D. plays with letters and numbers, distracted at all times by the curiosity to listen to the speeches of others, but this is already something.
A. looks out from the invisible bubble of indifference to hug and sometimes establish fleeting eye contact, attracted by a new sensory game, made of different materials, colourful and that possibly emitting some sound (of bells, for example) created specifically for her.
CULTURAL SHOCK FOR ME WAS:
Find out that Russians don’t know what “fennel” is. :P
Black days and white nights.
The HUGE concentration of sugar in every food/drink that you buy in the shop. And said by a person who has more sugar than platelets in the blood, it means that it’s A LOT.
"Hostile" attitude of public officials, don’t expect smiles and patience wherever you go. Now I have the impression that foreigners (including Italians) smile too much and abuse their facial expressions !!
The look of old ladies, and not only, when they find out that at my age (27y.o.) I am not married, there are no children, and, even worse, I left Italy to volunteer in Russia. Verdict: insane hopeless. Perhaps they are right…?!
Discover that people do not use the umbrella when it snows. This is not wet water!
Rectification: they don’t use the umbrella at all; because when it’s raining, often it’s also blowing a strong wind, so yeah… NO UMBRELLA!
WEATHER IN SAN PETERSBURG IS:
It is rainy. it is rainy. it is rainy. rainy … did i already say rainy?
With an underwater thermal suit, rubber boots like the ones you use when “the cellar is flooded" and a miner’s helmet with built-in light, you can carefree survive the winter.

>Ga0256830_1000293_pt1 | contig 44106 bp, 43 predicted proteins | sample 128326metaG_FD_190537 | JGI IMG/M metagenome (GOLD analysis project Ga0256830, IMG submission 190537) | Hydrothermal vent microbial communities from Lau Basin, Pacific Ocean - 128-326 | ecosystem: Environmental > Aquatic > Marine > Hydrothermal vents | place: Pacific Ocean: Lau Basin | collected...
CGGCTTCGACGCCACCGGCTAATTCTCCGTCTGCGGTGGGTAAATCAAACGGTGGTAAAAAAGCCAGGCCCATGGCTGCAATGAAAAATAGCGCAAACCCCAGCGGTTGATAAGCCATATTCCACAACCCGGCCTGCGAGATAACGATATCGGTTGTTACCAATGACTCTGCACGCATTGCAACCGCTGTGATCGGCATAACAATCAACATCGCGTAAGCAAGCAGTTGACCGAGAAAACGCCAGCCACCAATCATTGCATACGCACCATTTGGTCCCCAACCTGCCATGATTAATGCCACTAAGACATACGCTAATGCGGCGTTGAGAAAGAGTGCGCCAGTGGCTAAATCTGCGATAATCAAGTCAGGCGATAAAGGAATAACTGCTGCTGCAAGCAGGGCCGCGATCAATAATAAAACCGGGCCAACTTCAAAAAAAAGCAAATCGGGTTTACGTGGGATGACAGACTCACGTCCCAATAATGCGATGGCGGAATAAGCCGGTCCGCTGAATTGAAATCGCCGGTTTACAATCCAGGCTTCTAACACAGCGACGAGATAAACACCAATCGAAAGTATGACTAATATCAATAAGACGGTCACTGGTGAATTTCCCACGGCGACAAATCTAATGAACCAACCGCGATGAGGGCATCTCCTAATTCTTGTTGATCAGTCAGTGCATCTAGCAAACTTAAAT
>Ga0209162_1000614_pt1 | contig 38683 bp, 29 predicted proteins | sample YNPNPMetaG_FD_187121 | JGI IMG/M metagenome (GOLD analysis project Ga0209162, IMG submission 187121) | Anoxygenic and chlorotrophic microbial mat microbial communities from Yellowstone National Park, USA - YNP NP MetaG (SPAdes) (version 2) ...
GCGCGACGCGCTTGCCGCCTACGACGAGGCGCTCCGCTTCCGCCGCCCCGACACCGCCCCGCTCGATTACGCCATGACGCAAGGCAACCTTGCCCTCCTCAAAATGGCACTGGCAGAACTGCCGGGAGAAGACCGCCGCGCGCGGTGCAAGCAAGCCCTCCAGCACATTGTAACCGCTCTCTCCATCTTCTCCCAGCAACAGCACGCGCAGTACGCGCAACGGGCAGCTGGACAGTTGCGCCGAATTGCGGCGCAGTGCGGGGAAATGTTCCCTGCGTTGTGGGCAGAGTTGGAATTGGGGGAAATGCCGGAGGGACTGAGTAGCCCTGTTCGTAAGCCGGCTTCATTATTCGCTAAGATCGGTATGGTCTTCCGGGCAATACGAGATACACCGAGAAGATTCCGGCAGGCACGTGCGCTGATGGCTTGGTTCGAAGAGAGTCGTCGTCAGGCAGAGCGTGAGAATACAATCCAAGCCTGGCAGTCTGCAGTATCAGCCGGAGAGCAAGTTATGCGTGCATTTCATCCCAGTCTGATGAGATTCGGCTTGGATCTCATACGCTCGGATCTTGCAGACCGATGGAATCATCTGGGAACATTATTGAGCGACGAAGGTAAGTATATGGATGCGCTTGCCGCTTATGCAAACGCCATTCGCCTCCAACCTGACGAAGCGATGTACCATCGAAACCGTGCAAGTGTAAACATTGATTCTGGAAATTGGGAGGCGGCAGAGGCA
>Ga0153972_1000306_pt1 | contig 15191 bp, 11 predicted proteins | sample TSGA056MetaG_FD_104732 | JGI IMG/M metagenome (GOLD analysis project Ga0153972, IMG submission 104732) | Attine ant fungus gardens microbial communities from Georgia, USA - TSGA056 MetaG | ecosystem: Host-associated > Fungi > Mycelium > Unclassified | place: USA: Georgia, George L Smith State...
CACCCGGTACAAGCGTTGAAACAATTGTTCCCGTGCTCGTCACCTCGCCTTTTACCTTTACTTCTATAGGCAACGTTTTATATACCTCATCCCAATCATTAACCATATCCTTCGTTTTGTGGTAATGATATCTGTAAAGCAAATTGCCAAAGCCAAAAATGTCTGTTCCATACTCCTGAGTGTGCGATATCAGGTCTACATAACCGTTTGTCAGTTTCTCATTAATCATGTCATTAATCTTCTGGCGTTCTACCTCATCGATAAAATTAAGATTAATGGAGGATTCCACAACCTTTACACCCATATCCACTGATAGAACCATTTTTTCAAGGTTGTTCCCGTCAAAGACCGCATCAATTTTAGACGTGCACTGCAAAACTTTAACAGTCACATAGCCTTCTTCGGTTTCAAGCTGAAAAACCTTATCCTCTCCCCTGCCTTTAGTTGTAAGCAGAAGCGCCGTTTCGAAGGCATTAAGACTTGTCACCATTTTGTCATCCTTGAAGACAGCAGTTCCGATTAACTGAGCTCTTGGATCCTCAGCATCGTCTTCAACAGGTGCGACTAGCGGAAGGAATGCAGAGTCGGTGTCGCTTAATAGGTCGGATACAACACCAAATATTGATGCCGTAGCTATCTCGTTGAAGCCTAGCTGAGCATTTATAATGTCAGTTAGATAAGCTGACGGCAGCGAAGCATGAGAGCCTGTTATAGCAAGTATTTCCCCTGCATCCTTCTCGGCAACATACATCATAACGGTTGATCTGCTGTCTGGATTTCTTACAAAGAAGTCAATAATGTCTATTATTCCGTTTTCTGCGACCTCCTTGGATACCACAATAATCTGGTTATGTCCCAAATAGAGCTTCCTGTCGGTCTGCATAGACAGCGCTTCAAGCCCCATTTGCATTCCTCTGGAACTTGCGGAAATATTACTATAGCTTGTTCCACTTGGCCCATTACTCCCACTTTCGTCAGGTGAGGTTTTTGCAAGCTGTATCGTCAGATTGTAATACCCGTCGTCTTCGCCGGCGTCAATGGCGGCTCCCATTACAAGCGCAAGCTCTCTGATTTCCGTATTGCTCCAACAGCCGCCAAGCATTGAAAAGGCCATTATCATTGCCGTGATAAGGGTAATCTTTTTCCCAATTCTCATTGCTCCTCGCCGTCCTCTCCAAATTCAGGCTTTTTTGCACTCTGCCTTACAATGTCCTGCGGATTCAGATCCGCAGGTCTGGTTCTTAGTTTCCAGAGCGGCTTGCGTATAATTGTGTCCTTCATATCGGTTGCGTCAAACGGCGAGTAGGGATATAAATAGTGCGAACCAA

Oh! Do not forget to provide studded shoes if you are not natural skaters, and in this case you will be lucky because you can do without public transport and, possibly, even faster!
As for the summer, I still don’t know what advice to give, apart from starting to dig a dark cave that allows you to sleep during the night.
BIGGEST CHALLENGES WERE:
The absence of long-term transport passes (for metro and train) forces you to replenish your cards weekly, and this brings you to communicate with a person who does not know English most of the time.
The language barrier is fraught with great difficulties, and the attitude, often not very prone to sympathy and understanding of people with whom you come into contact in stores, offices, counters, can be frustrating. Thus, the main task of the first few months is not to lose patience; to strive in various ways so that communication has a happy ending, is clear, quick and painless; learn basic questions and answers in the foreign language and understand the correct time in pronouncing them.
Another challenge was a wake-up call at 6 a.m., 7 a.m. out of the house and after two hours arrive at the workplace.
Meals require another dose of adaptation, however small it may seem: thirty minutes to consume it, in a narrow table space and from a plastic container. For Italians, luch and dinner are two important moments of the day; it’s the time that they spend with the family (or friends), sharing the latest events in everyone’s life (school, work, problems, anecdotes). It goes without saying that it requires more than half an hour and a microwave.
For what concerns the work in the orphanage, it was difficult to develop cooperative relationships with the staff, not only because of the language barrier that I mentioned above, but also because of the suspiciousness, mistrust and opposition that these people shown for the first few months. Position that I understood over time was determined by the nature of their work and by the fear of something outsider for their "normality", everyday life and understanding.